The latest jobs numbers from the state, released late last month, weren’t a good look on Duluth.

Unless you dug deeper.

“It’s complicated” and the numbers reported “had some challenges,” APEX President and CEO Brian Hanson advised.

The numbers were “presented without context,” Mayor Emily Larson said.

And that produced “not a totally complete picture,” according to Duluth Workforce Development Director Elena Foshay.

The grim news first, at least as it seemed on the surface: The Duluth-Superior Metropolitan Statistical Area, or MSA, was the only major MSA in Minnesota to lose jobs — 500, according to a Minnesota Department of Employment and Economic Development comparison of December 2018 and December 2019 figures. Meanwhile, the Minneapolis-St. Paul MSA gained more than 2,100 jobs, the St. Cloud MSA gained more than 750 jobs, and the Rochester MSA gained a little more than 100 jobs.

As bad as that may have seemed for Duluth, “There was some context missing that’s important to understand behind the numbers,” Foshay said in an interview with the News Tribune Opinion page this week.

For one thing, “In Duluth, the sample size is fairly small. So it’s not actually a very complete picture,” she said.

For another, the comparison was from December to December. And December in Duluth means the end of construction season. Many of the 500 jobs “lost” were seasonal, or only temporarily lost, Foshay pointed out.

Another chunk of the 500 was due to retiring state workers whose positions weren’t immediately filled, she said.

Had the comparison been November 2018 to November 2019, the Duluth MSA would have shown a gain in jobs instead. A modest gain, but 54 to the good is far more preferable than 500 on the trash heap. Had the comparison been October to October, our jobs picture would have been even brighter, with a gain of 766 new jobs in Northeastern Minnesota.

Considering all that, “I'm not comfortable concluding we are losing jobs based on this data, mainly due to wild monthly swings and seasonality,” APEX’s Hanson said in a statement to the News Tribune Opinion page.

“It’s like this weird, moment-in-time data that doesn’t tell the full picture,” said Foshay.

A better barometer is coming in March, Foshay and Hanson said, when the state releases a jobs report that reflects annual averages rather reporting month-to-month comparisons. Those comparisons clearly can be misleading or easily manipulated.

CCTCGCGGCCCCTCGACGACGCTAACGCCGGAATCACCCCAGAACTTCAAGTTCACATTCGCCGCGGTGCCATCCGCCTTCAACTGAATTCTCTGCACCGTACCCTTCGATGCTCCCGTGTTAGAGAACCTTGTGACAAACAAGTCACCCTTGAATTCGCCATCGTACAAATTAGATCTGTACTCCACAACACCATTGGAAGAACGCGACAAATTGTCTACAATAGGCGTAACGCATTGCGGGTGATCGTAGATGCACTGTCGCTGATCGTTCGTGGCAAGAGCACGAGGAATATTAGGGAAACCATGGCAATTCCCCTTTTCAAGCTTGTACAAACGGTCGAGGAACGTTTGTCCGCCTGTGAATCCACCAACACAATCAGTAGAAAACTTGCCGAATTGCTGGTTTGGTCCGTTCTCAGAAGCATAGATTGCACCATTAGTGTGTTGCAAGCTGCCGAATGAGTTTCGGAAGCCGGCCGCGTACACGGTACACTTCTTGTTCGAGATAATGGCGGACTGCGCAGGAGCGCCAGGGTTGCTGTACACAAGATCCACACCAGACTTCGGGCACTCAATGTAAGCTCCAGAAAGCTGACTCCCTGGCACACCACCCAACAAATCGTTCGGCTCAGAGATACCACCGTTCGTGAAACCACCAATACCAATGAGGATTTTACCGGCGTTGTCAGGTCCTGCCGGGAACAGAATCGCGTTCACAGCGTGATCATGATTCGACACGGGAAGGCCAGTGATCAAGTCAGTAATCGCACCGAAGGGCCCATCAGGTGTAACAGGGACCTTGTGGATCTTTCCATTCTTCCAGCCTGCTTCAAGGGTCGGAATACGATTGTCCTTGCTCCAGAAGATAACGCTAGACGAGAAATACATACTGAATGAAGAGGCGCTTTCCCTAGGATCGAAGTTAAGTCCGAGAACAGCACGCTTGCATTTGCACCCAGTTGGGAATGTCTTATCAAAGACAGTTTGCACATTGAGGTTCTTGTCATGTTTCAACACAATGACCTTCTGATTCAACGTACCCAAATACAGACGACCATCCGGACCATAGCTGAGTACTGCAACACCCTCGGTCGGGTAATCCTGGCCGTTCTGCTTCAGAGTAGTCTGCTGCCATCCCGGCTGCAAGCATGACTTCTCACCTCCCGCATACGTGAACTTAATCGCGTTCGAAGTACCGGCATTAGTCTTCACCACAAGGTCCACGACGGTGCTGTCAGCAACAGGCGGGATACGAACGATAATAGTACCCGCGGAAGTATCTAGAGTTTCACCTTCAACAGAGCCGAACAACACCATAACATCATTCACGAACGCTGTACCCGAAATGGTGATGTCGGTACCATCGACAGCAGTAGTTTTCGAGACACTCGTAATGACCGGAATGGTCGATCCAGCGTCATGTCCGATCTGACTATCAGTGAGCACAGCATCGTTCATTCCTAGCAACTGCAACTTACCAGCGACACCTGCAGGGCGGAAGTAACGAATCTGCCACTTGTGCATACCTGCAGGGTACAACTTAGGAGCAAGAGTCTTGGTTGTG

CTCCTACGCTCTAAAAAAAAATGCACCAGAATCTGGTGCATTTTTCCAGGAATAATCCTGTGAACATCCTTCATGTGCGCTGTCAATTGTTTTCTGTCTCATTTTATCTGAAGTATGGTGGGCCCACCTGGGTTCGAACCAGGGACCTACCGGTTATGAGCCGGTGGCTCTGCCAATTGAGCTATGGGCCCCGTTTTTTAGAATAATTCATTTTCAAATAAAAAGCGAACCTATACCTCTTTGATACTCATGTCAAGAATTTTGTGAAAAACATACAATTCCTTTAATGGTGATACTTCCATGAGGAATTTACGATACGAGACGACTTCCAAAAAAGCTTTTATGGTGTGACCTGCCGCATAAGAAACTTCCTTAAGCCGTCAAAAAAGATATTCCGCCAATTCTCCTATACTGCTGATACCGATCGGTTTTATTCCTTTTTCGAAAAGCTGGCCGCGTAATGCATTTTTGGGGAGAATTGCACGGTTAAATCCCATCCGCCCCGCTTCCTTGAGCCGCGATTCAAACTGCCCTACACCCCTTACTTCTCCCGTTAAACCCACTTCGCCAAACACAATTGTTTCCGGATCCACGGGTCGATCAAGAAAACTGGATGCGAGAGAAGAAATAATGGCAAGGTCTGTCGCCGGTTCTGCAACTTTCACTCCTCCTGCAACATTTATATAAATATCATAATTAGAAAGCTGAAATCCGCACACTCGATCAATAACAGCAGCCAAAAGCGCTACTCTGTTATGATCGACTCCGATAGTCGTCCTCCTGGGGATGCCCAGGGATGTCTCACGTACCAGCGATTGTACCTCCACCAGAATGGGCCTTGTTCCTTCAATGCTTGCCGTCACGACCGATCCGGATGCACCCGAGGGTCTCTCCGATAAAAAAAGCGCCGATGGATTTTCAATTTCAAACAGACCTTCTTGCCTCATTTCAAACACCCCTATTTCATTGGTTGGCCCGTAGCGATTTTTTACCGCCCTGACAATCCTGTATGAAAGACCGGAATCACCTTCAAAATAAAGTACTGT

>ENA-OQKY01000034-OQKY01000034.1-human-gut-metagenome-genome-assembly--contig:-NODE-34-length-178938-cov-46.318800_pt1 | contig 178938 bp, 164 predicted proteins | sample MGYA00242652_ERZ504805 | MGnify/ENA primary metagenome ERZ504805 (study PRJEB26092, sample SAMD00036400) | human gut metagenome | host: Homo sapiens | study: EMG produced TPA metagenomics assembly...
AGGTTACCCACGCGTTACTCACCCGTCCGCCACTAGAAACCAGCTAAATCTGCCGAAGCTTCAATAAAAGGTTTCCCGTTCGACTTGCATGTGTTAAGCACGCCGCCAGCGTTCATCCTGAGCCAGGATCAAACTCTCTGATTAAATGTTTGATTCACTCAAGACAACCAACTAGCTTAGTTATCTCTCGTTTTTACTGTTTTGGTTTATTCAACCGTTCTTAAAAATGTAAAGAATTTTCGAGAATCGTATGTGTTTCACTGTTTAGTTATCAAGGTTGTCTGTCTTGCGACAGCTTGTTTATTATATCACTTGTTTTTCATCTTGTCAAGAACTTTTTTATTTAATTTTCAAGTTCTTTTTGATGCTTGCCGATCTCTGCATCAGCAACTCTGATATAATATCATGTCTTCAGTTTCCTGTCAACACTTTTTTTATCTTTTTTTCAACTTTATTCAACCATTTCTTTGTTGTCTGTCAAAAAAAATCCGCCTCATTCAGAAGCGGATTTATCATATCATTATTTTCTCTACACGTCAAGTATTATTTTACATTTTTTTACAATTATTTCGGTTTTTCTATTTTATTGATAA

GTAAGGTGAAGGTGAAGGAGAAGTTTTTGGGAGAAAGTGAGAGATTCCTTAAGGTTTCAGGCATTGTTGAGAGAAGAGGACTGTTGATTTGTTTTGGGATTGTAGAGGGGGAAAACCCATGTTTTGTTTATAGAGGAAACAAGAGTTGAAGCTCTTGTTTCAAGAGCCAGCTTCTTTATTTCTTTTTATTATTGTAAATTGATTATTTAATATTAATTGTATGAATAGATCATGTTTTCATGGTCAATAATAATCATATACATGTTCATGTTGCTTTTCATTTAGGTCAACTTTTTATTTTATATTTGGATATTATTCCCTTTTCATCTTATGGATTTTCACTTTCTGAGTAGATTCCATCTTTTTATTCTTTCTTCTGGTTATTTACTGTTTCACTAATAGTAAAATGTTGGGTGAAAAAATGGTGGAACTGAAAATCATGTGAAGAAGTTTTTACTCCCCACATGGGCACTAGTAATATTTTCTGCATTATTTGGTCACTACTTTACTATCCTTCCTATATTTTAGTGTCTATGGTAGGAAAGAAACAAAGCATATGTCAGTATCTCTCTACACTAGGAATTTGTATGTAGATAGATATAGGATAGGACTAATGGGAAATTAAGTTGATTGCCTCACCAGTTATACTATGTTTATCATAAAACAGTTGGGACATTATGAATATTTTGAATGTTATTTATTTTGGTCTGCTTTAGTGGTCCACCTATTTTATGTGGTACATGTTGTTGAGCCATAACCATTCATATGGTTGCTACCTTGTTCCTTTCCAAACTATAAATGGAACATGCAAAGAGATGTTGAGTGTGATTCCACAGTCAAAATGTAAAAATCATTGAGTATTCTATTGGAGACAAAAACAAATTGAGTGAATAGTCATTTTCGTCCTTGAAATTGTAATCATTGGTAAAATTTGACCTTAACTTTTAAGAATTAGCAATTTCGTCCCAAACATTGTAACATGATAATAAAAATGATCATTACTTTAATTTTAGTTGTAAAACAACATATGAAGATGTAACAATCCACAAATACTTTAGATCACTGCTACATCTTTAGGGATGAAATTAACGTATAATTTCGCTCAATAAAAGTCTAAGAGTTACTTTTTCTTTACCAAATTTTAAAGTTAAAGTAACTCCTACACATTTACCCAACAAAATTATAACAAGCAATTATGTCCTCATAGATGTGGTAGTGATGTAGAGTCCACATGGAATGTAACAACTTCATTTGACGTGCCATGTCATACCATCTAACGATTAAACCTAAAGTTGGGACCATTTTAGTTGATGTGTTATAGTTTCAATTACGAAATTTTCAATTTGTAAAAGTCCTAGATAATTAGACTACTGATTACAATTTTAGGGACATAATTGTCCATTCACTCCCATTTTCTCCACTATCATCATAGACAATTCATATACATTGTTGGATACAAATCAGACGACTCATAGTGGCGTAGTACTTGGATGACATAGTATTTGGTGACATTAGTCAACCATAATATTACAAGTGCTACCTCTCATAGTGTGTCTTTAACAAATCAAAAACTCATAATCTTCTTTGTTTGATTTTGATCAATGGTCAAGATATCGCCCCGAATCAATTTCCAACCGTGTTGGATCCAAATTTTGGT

Duluth’s workforce and job-creation challenges are similar to anywhere else in the state, Foshay and Hanson said. Specifically, a workforce that’s rapidly aging, retiring, and shrinking is making it difficult to fill increasing numbers of open positions. Also, Duluth’s numbers are influenced by downturns in mining, logging, and other ebb-and-flow industries.

Regardless of what DEED’s March report indicates, public and private efforts to meet workforce demands and to encourage economic development need to continue and even be stepped up in Duluth and in the region. A healthy local tax base and our local economy depend on those efforts being successful.

“We are constantly looking at ways to increase regional employment and regional workforce quantity and quality,” said Hanson, whose APEX is a regional, privately led force for economic development. “Celebrate business! Tell the positive stories! Share business needs with students, parents, and educators. We have loads of opportunities here in the region. We need to better match our training and existing skilled individuals with the great jobs we have available now and in the future.

“Let's collectively return to a narrative of the region being business-friendly,” Hanson further said. “Enough already about Dakota Access, ESST, flavored smokes, and plastic bags. Let's talk about the Northern Aero Alliance, AMFA, Career Pathways, and job fairs. We have so many resources and great employers. How can we feature them and celebrate success?”

City Hall must play its part, too, with the responsible use of tax-increment financing and other incentives and breaks to encourage entrepreneurship and jobs-providing business expansion. Attention can turn away from burdensome regulations and unpredictable processes that only drive away business activity.

“(Job creation) is a significant priority. One of the most important things that the City Council does is to use our influence,” Council President Gary Anderson said in an interview with the Opinion page. “It’s a big deal. … But we don’t want to lose sight of the fact that we‘ve had, you know, huge changes in our community since the ’70s and ’80s. And we’ve had a great recovery from the Great Recession of ’08. We need to continue that.”

All the Northland working together — City Hall, APEX, everyone who chooses not to disparage our community but to speak and post about its positives instead, and others — can help to continue that. Then no report or numbers can be a bad look on Duluth.